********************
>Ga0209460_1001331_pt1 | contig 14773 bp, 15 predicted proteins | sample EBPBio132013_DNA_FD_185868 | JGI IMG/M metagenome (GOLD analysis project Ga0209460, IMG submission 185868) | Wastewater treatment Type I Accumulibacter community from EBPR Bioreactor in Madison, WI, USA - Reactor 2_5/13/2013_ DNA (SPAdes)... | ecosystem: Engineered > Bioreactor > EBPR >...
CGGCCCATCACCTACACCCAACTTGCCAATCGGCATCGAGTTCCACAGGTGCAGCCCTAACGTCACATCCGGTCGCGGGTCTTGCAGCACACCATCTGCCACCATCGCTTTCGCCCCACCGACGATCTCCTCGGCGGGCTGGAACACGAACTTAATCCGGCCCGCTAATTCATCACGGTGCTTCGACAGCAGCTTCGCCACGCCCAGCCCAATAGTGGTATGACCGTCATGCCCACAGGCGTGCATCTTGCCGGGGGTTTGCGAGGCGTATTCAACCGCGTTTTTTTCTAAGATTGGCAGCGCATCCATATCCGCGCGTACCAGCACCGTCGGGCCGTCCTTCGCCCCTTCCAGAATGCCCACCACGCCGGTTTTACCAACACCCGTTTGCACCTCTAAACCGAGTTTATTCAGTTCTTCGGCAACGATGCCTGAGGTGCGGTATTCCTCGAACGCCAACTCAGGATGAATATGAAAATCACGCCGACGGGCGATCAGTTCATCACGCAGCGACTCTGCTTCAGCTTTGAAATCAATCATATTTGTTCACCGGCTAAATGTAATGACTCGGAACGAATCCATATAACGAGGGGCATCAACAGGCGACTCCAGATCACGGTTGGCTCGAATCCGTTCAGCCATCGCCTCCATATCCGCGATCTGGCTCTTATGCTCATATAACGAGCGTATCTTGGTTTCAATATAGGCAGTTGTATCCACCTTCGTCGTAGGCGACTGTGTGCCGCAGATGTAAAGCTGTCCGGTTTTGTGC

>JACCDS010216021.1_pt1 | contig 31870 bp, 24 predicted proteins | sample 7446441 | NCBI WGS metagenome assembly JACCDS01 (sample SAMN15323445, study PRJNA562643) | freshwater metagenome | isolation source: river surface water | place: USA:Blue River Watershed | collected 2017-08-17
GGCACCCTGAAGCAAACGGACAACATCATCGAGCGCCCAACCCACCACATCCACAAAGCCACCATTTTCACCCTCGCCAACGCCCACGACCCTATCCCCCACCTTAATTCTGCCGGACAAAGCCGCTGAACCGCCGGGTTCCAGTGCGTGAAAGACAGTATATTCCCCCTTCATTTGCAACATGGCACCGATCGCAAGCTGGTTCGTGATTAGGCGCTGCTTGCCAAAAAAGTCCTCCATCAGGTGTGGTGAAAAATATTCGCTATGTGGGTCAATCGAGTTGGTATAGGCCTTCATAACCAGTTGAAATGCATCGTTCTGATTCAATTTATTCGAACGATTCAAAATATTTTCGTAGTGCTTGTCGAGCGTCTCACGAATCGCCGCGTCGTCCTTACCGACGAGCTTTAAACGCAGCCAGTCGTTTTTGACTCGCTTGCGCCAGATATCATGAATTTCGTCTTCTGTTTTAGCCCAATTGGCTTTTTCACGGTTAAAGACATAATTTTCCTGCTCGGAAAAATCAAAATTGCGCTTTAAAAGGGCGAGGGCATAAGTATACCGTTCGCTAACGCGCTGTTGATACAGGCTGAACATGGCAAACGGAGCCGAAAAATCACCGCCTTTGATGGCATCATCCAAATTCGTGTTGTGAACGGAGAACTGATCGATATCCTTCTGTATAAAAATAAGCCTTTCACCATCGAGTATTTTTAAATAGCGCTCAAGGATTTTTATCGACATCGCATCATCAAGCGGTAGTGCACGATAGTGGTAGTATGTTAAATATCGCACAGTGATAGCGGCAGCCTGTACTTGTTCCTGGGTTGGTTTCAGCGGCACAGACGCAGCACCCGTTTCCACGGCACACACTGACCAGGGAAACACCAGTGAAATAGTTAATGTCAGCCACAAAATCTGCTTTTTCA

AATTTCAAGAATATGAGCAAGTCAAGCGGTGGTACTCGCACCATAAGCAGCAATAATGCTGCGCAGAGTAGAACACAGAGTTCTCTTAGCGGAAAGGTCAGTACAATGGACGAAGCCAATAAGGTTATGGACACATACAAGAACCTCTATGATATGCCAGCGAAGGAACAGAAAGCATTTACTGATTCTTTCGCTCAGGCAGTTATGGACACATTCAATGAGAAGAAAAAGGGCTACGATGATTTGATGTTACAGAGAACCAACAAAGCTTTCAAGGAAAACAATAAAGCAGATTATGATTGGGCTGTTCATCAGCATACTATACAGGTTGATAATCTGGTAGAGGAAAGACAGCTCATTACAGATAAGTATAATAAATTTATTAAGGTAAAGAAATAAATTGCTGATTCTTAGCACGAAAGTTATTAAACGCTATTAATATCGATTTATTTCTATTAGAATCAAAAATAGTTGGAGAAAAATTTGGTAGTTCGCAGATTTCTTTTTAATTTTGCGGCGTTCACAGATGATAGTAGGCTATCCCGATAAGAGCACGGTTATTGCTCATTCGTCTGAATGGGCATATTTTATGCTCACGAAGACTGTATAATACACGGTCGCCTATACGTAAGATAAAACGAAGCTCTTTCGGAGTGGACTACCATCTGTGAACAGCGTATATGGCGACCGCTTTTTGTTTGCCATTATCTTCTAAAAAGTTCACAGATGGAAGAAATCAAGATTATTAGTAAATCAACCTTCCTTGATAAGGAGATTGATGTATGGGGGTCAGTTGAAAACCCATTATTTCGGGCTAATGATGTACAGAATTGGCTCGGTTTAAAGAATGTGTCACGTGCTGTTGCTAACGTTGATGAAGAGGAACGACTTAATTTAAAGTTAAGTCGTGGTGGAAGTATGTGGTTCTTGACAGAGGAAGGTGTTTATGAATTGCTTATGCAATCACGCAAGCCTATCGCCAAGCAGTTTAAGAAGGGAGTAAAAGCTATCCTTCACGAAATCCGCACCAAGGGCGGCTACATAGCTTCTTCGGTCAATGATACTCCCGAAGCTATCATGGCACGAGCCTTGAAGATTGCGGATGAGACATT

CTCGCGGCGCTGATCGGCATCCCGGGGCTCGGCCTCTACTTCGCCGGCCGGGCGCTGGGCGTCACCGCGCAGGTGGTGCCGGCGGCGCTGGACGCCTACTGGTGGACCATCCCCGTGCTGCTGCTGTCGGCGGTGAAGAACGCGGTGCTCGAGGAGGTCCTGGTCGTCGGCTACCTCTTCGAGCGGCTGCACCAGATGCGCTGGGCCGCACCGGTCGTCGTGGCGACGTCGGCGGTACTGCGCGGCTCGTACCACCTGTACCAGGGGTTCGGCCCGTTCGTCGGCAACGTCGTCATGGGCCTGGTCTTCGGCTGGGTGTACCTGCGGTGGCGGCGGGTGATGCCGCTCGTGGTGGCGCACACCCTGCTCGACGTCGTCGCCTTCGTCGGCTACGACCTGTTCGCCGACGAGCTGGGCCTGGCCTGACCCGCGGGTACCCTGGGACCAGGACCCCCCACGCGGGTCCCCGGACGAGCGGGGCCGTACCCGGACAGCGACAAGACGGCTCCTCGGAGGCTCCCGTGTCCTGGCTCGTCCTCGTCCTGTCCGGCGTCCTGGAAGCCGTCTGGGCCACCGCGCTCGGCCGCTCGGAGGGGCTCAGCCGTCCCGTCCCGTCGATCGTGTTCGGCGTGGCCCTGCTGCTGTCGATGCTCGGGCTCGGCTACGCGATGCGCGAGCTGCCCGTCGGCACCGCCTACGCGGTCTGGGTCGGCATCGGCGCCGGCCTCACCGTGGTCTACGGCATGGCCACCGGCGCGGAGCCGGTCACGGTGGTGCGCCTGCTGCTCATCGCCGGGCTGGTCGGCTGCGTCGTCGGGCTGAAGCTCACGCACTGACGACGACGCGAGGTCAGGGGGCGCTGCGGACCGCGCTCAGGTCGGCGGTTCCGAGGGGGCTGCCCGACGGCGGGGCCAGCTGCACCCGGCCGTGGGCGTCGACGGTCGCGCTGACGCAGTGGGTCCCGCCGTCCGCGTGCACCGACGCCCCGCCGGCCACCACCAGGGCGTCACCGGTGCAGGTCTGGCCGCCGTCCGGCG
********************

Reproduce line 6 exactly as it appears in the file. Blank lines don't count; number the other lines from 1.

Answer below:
CTCGCGGCGCTGATCGGCATCCCGGGGCTCGGCCTCTACTTCGCCGGCCGGGCGCTGGGCGTCACCGCGCAGGTGGTGCCGGCGGCGCTGGACGCCTACTGGTGGACCATCCCCGTGCTGCTGCTGTCGGCGGTGAAGAACGCGGTGCTCGAGGAGGTCCTGGTCGTCGGCTACCTCTTCGAGCGGCTGCACCAGATGCGCTGGGCCGCACCGGTCGTCGTGGCGACGTCGGCGGTACTGCGCGGCTCGTACCACCTGTACCAGGGGTTCGGCCCGTTCGTCGGCAACGTCGTCATGGGCCTGGTCTTCGGCTGGGTGTACCTGCGGTGGCGGCGGGTGATGCCGCTCGTGGTGGCGCACACCCTGCTCGACGTCGTCGCCTTCGTCGGCTACGACCTGTTCGCCGACGAGCTGGGCCTGGCCTGACCCGCGGGTACCCTGGGACCAGGACCCCCCACGCGGGTCCCCGGACGAGCGGGGCCGTACCCGGACAGCGACAAGACGGCTCCTCGGAGGCTCCCGTGTCCTGGCTCGTCCTCGTCCTGTCCGGCGTCCTGGAAGCCGTCTGGGCCACCGCGCTCGGCCGCTCGGAGGGGCTCAGCCGTCCCGTCCCGTCGATCGTGTTCGGCGTGGCCCTGCTGCTGTCGATGCTCGGGCTCGGCTACGCGATGCGCGAGCTGCCCGTCGGCACCGCCTACGCGGTCTGGGTCGGCATCGGCGCCGGCCTCACCGTGGTCTACGGCATGGCCACCGGCGCGGAGCCGGTCACGGTGGTGCGCCTGCTGCTCATCGCCGGGCTGGTCGGCTGCGTCGTCGGGCTGAAGCTCACGCACTGACGACGACGCGAGGTCAGGGGGCGCTGCGGACCGCGCTCAGGTCGGCGGTTCCGAGGGGGCTGCCCGACGGCGGGGCCAGCTGCACCCGGCCGTGGGCGTCGACGGTCGCGCTGACGCAGTGGGTCCCGCCGTCCGCGTGCACCGACGCCCCGCCGGCCACCACCAGGGCGTCACCGGTGCAGGTCTGGCCGCCGTCCGGCG